As a CAMFED Association member I want to provide this assistance for others. I am a multiplier, paying forward the benefits of my education. Firstly I assisted my close relatives by buying school uniforms for five children including my brother’s son and my sister’s two children. When they say ‘auntie, we don’t have funds’ I step in to provide them with their needs. Even people from the community might come and say, ‘our child is facing this challenge, can you assist us?’ I do my best to provide the financial or emotional support, like counselling, that the student requires. So far, I can say I am supporting 12 children to go to school.
And because of what I learned at college, I am also able to provide solutions for my fellow CAMFED members and for others in the community. I can give advice, for example, on maize production.
Miriam has blazed a trail for young women in rural Malawi by completing secondary education, higher education, and securing employment. She mentors and supports others in their journeys through school, university, and in sustainable businesses.
I pass on my knowledge about proper spacing, planting, fertilizer application, watering, weeding. It’s important to weed as soon as possible, to reduce the competition from the weeds for soil nutrients — that will improve your maize harvest later down the line.
Climate-smart methods play an important role in these improvements, leading to greater production and increased food security, whilst conserving the environment.
I encourage farmers to focus on integrated management — a whole farm approach that is more sustainable — and to practice early planting and combining different crops. I teach mulching to conserve soil moisture and reduce evaporation, and I advocate for tree-planting to prevent soil erosion.
There are also new varieties of maize and other crops to help farmers build resilience to climate shocks. So I tell people about drought resistant crops that avert food insecurity. And then even after the harvest, when it comes to processing, I guide CAMFED Association and community members about combining different foods into our staple maize mix to help make it more nutritious.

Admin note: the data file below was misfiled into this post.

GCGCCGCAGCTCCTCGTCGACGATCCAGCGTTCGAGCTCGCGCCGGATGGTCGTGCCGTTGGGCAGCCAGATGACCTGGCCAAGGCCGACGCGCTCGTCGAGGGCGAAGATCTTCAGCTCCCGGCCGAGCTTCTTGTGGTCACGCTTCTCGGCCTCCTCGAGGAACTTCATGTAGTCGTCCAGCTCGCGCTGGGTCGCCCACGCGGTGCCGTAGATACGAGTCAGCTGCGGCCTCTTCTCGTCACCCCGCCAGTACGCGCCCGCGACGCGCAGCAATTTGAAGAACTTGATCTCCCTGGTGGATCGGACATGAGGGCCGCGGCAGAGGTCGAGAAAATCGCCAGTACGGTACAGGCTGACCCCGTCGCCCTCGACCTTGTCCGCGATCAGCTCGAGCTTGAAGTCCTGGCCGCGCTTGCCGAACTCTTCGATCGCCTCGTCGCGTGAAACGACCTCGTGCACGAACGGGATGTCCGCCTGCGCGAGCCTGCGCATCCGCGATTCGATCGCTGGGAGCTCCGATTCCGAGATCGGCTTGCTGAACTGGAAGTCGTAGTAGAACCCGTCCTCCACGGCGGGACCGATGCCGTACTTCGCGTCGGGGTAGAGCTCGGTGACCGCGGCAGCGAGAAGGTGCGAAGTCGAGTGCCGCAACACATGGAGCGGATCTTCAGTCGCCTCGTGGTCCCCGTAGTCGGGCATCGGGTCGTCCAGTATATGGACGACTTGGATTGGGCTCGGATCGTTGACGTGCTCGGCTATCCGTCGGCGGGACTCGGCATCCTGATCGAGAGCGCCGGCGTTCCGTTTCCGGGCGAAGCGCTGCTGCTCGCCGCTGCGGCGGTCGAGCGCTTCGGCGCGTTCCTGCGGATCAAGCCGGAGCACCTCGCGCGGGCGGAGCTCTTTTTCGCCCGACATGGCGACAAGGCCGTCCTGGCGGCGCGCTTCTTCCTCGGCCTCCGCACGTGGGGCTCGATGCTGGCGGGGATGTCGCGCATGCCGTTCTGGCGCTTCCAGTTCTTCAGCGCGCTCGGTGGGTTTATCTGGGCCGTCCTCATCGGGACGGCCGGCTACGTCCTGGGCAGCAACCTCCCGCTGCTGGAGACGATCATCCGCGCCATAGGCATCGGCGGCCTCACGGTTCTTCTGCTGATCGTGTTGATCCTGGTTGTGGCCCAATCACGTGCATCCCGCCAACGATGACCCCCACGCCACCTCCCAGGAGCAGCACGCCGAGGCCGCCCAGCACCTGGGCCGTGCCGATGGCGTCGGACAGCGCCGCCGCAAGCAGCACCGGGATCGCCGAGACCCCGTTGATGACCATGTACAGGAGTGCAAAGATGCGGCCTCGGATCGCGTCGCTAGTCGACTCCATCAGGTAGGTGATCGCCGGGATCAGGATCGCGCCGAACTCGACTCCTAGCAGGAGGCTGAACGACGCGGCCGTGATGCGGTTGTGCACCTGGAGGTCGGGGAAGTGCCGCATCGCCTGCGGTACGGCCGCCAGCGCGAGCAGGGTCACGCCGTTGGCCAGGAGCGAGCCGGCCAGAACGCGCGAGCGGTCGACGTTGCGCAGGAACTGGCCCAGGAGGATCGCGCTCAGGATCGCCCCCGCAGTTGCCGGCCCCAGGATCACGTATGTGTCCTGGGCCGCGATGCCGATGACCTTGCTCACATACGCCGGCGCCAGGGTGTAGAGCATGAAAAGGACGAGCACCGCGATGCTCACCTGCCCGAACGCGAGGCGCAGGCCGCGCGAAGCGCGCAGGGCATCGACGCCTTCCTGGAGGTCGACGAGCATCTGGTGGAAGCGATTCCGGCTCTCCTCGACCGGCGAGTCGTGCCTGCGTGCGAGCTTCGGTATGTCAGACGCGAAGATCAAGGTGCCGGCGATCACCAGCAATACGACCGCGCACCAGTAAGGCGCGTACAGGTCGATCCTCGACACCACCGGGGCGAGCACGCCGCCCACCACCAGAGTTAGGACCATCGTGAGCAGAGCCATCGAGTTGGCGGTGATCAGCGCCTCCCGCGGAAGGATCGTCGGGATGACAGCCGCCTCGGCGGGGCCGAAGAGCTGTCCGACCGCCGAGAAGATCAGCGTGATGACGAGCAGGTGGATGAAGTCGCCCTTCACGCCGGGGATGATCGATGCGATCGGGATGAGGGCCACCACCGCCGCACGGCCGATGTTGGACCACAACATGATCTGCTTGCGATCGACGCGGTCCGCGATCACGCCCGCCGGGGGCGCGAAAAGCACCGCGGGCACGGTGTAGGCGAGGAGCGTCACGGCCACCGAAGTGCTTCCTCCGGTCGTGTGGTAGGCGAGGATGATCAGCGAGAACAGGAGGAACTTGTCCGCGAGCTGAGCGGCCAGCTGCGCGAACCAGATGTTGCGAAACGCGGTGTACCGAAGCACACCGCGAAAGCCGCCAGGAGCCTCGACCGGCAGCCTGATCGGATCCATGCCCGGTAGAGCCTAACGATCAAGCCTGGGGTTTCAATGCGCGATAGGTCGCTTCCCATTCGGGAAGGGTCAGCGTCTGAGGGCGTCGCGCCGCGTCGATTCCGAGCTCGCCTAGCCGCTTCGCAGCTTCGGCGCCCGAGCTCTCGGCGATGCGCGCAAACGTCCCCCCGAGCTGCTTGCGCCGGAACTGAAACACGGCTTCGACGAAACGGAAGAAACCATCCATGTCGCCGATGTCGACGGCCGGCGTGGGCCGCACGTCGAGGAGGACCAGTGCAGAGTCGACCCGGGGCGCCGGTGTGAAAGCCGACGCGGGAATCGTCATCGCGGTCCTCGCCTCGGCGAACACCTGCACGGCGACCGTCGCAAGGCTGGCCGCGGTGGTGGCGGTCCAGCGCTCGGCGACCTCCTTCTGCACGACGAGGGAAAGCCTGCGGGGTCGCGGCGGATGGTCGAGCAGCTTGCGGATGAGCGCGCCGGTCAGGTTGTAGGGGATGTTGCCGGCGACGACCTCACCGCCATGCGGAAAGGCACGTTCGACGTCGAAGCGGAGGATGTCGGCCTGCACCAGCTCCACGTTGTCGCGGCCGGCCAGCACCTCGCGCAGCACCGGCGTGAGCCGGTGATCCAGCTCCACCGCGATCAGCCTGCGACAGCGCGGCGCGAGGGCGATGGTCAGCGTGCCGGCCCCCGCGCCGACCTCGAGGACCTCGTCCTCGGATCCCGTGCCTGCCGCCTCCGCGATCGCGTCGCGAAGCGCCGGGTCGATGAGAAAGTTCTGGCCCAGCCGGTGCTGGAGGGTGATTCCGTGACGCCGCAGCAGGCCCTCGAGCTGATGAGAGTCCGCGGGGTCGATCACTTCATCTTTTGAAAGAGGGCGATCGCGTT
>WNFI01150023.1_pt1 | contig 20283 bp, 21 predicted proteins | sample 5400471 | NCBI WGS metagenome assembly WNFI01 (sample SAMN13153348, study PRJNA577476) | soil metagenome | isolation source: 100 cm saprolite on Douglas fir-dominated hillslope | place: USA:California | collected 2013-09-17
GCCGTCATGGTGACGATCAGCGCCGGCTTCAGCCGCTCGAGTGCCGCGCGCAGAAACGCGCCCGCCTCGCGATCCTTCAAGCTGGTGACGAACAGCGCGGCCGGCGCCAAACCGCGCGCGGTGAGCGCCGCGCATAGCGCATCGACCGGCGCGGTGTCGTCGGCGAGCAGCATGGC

By providing this guidance and information I am helping to reduce malnutrition issues.
In the past, my family was poor. Although we were farming, our yield was very low because we could not afford inputs like fertilizer. We had no choice but to go into the forest and cut down trees, so we could make and sell charcoal. It was bad, but it was the only way to get food in our family.
Now, with my knowledge and my salary, each and every time we have a good vegetable yield. We grow maize, greens, Irish potato, sweet potato, and soya, and we have chickens, rabbits and pigs. When we sell the livestock then we can buy basic needs and reinvest in our farming. We manage to feed ourselves throughout and to sell the extra to people in our community. Everything really has changed.
*Miriam’s school bursary — a holistic package of support including fees, uniform, shoes, sanitary pads and stationery, as well as guidance from a trained Teacher Mentor — was made possible through funding from the UK government’s Foreign, Commonwealth and Development Office (FCDO).